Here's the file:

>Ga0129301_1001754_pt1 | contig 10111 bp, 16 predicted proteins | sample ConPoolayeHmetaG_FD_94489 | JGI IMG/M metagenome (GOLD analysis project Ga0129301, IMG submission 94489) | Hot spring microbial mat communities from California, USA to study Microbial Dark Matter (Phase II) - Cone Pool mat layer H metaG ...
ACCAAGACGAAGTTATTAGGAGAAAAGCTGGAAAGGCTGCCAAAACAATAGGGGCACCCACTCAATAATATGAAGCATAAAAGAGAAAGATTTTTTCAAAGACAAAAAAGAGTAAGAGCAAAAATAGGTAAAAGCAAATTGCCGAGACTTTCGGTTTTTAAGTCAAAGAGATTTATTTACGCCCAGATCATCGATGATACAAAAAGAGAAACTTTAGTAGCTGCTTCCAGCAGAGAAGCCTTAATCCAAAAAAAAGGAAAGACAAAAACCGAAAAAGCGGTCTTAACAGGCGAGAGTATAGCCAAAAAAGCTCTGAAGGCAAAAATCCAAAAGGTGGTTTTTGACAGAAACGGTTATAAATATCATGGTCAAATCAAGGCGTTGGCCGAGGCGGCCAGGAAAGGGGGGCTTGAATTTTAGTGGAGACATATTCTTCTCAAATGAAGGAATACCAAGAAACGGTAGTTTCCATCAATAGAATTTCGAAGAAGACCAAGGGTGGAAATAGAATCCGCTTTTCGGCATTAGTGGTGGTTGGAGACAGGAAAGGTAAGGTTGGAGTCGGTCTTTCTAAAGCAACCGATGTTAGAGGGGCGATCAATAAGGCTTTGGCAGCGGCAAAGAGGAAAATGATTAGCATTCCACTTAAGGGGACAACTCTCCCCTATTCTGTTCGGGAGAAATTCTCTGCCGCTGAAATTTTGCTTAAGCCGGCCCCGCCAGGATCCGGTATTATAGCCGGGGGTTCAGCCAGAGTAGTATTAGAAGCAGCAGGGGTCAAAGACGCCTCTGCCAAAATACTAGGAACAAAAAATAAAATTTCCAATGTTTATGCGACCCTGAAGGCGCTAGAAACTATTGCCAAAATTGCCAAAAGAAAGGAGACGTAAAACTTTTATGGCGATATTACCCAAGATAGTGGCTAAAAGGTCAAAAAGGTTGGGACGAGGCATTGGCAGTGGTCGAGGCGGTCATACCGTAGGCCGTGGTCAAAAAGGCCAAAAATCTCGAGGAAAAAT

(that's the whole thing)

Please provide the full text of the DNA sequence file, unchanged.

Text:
>Ga0129301_1001754_pt1 | contig 10111 bp, 16 predicted proteins | sample ConPoolayeHmetaG_FD_94489 | JGI IMG/M metagenome (GOLD analysis project Ga0129301, IMG submission 94489) | Hot spring microbial mat communities from California, USA to study Microbial Dark Matter (Phase II) - Cone Pool mat layer H metaG ...
ACCAAGACGAAGTTATTAGGAGAAAAGCTGGAAAGGCTGCCAAAACAATAGGGGCACCCACTCAATAATATGAAGCATAAAAGAGAAAGATTTTTTCAAAGACAAAAAAGAGTAAGAGCAAAAATAGGTAAAAGCAAATTGCCGAGACTTTCGGTTTTTAAGTCAAAGAGATTTATTTACGCCCAGATCATCGATGATACAAAAAGAGAAACTTTAGTAGCTGCTTCCAGCAGAGAAGCCTTAATCCAAAAAAAAGGAAAGACAAAAACCGAAAAAGCGGTCTTAACAGGCGAGAGTATAGCCAAAAAAGCTCTGAAGGCAAAAATCCAAAAGGTGGTTTTTGACAGAAACGGTTATAAATATCATGGTCAAATCAAGGCGTTGGCCGAGGCGGCCAGGAAAGGGGGGCTTGAATTTTAGTGGAGACATATTCTTCTCAAATGAAGGAATACCAAGAAACGGTAGTTTCCATCAATAGAATTTCGAAGAAGACCAAGGGTGGAAATAGAATCCGCTTTTCGGCATTAGTGGTGGTTGGAGACAGGAAAGGTAAGGTTGGAGTCGGTCTTTCTAAAGCAACCGATGTTAGAGGGGCGATCAATAAGGCTTTGGCAGCGGCAAAGAGGAAAATGATTAGCATTCCACTTAAGGGGACAACTCTCCCCTATTCTGTTCGGGAGAAATTCTCTGCCGCTGAAATTTTGCTTAAGCCGGCCCCGCCAGGATCCGGTATTATAGCCGGGGGTTCAGCCAGAGTAGTATTAGAAGCAGCAGGGGTCAAAGACGCCTCTGCCAAAATACTAGGAACAAAAAATAAAATTTCCAATGTTTATGCGACCCTGAAGGCGCTAGAAACTATTGCCAAAATTGCCAAAAGAAAGGAGACGTAAAACTTTTATGGCGATATTACCCAAGATAGTGGCTAAAAGGTCAAAAAGGTTGGGACGAGGCATTGGCAGTGGTCGAGGCGGTCATACCGTAGGCCGTGGTCAAAAAGGCCAAAAATCTCGAGGAAAAAT